Another common use of processing instructions is in page formatting. Figuring out exactly where to break words, columns , pages, and so forth is a very difficult problem for a machine. TeX probably does a better job of this than anything else, and it still doesn't always get it right. Human intervention is normally necessary for high-quality typesetting. Processing instructions like those shown below are often used for this purpose.
<?xml version="1.0"?> <game> <?begin-keep-together?> <date>2003-10-24</date> <white>Jane Smith</white> <black>Alice Jones</black> <?end-keep-together?> <?page-break?> <move>f3</move> <move>e5</move> <move>g4</move> <move>Qh4++</move> </game>
I think this is reasonable in applications not related to publishing, such as this simple chess vocabulary, in which a stylesheet will be used to produce pages. While ideally the stylesheet and formatting engine would be smart enough to figure out where to put everything, the reality is that these tools just aren't good enough to handle real-world documents. Indeed, it may not even be theoretically possible to do so. If you're using the common chain of XML XSLT XSL-FO PDF, it may not be possible to determine where objects are placed until the final layout step that chooses sizes for everything. However, without the sizes, you can't calculate whether or not a break is needed from within the XSLT stylesheet. Processing instructions are a necessary escape.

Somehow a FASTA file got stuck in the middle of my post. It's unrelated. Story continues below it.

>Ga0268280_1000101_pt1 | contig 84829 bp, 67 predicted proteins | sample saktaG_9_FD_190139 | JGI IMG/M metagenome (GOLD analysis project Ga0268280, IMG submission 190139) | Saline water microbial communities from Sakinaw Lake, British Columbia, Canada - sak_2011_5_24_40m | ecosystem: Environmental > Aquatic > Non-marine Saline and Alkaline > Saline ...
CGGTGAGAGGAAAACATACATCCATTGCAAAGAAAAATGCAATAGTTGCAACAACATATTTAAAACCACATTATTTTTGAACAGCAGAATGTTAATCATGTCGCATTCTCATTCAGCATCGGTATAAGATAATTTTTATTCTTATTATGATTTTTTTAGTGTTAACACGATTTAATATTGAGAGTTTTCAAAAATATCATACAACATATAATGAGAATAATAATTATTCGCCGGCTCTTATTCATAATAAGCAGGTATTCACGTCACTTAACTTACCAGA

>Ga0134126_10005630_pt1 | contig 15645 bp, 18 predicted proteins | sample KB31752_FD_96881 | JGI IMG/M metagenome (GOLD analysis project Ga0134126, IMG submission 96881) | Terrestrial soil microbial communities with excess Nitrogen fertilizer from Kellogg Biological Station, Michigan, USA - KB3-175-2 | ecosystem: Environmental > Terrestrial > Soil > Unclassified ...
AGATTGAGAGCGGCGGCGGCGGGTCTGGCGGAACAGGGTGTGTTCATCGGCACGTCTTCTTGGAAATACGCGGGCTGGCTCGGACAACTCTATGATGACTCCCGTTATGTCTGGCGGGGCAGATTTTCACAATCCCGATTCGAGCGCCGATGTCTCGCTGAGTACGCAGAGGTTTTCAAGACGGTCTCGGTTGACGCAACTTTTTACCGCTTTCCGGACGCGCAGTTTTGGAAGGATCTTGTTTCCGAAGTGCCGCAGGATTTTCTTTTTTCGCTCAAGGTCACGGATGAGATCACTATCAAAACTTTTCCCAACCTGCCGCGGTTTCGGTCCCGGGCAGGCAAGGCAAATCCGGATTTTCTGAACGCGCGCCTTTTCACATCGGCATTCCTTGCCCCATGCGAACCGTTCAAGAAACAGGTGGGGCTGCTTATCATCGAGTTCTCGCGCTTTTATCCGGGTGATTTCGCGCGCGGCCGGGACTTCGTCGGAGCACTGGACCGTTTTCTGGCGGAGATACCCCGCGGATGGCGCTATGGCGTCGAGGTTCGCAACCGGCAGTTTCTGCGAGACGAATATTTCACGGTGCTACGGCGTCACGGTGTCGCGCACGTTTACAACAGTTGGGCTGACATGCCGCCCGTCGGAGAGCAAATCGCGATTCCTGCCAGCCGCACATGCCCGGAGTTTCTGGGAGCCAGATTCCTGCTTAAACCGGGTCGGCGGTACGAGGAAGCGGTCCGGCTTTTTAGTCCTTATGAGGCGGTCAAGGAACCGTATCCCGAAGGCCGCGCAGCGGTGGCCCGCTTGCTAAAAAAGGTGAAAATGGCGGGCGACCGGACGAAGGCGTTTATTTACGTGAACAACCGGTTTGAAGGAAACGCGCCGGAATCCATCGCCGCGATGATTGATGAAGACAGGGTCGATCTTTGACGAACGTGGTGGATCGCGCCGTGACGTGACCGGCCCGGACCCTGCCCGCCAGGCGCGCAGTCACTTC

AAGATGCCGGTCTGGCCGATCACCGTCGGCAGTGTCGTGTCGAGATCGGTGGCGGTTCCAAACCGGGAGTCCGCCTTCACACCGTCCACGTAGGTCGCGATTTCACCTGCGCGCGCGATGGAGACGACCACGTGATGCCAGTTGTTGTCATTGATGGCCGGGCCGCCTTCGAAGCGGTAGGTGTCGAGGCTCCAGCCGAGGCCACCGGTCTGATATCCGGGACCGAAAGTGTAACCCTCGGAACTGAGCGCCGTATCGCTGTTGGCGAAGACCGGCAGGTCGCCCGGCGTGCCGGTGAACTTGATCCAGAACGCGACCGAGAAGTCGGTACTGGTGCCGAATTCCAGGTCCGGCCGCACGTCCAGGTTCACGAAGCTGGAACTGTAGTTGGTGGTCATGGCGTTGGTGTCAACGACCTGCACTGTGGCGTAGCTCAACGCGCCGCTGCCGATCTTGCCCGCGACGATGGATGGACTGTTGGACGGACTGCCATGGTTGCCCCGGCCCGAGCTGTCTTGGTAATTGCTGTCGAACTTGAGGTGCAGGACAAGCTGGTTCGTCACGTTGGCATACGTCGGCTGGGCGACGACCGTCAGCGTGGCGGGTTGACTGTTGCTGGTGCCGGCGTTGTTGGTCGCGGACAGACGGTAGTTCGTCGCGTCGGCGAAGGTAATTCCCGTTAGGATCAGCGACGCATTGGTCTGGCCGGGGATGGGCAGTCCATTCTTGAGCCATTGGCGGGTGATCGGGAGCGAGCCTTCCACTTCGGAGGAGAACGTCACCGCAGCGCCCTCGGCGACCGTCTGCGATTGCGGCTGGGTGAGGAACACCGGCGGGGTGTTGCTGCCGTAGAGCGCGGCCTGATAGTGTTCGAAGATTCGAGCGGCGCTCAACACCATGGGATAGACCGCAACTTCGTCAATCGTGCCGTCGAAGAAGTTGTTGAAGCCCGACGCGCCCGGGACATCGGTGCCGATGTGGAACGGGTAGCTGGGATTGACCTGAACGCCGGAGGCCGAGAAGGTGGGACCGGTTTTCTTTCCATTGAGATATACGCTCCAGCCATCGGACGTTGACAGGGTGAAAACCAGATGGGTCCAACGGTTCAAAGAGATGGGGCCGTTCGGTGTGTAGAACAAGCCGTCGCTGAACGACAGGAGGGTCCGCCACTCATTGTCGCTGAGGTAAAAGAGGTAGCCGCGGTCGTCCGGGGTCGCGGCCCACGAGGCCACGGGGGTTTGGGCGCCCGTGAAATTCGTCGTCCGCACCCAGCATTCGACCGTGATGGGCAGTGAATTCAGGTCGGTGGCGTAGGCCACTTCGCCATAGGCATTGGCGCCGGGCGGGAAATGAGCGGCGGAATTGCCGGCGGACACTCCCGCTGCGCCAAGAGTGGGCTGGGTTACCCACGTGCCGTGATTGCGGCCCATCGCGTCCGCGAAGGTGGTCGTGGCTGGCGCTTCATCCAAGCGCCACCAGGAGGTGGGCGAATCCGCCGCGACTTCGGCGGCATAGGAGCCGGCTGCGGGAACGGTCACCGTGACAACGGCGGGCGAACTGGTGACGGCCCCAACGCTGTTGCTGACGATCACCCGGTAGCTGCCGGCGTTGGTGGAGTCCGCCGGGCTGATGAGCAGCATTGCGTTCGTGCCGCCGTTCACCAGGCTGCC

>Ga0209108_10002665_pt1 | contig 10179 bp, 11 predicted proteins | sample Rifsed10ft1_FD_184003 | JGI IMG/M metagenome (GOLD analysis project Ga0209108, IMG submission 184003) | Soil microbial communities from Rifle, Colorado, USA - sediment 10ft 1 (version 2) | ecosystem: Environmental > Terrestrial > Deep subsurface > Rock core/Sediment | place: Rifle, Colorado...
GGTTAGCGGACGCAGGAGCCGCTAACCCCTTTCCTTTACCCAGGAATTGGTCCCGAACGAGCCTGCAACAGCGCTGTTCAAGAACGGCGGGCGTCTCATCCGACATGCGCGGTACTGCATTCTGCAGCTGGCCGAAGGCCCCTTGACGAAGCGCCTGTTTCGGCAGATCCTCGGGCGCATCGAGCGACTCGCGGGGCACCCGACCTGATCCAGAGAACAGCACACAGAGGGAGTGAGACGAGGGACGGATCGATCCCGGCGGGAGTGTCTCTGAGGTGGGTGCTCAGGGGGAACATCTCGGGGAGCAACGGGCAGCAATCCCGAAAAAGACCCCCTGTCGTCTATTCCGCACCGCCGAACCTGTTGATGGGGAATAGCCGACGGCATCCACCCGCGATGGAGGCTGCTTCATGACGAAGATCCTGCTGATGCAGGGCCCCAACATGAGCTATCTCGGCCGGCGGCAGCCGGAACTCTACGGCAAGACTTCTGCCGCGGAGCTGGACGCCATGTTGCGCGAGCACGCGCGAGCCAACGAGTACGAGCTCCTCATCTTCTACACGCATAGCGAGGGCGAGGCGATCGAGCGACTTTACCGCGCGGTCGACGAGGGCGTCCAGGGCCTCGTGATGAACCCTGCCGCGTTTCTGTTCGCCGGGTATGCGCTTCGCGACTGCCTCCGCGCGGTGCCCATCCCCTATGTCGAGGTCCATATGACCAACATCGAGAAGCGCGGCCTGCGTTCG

On the other hand, I do not think this is appropriate for publishing-related vocabularies such as DocBook, XSL-FO, and OpenOffice. Keeps and breaks should be elements in these vocabularies, just like paragraphs, lists, tables, and other aspects of layout. XHTML would accomplish this by using CSS keeps and breaks properties attached to elements with particular IDs. This works, but it does require at least one custom stylesheet for each document. It's sometimes (though not always) more convenient to keep all of a document's unique markup in one place.